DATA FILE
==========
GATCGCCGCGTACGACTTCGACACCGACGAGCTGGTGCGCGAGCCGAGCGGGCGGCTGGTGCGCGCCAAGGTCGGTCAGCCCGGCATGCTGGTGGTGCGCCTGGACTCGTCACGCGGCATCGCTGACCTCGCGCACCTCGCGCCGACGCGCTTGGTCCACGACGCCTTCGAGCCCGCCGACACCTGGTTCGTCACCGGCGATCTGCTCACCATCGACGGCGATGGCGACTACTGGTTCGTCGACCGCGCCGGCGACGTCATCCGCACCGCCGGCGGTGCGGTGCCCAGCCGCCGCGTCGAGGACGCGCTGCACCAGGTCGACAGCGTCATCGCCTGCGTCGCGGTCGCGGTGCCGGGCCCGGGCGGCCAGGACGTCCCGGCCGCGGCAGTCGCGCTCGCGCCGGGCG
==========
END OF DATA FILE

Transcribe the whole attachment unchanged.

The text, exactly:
GATCGCCGCGTACGACTTCGACACCGACGAGCTGGTGCGCGAGCCGAGCGGGCGGCTGGTGCGCGCCAAGGTCGGTCAGCCCGGCATGCTGGTGGTGCGCCTGGACTCGTCACGCGGCATCGCTGACCTCGCGCACCTCGCGCCGACGCGCTTGGTCCACGACGCCTTCGAGCCCGCCGACACCTGGTTCGTCACCGGCGATCTGCTCACCATCGACGGCGATGGCGACTACTGGTTCGTCGACCGCGCCGGCGACGTCATCCGCACCGCCGGCGGTGCGGTGCCCAGCCGCCGCGTCGAGGACGCGCTGCACCAGGTCGACAGCGTCATCGCCTGCGTCGCGGTCGCGGTGCCGGGCCCGGGCGGCCAGGACGTCCCGGCCGCGGCAGTCGCGCTCGCGCCGGGCG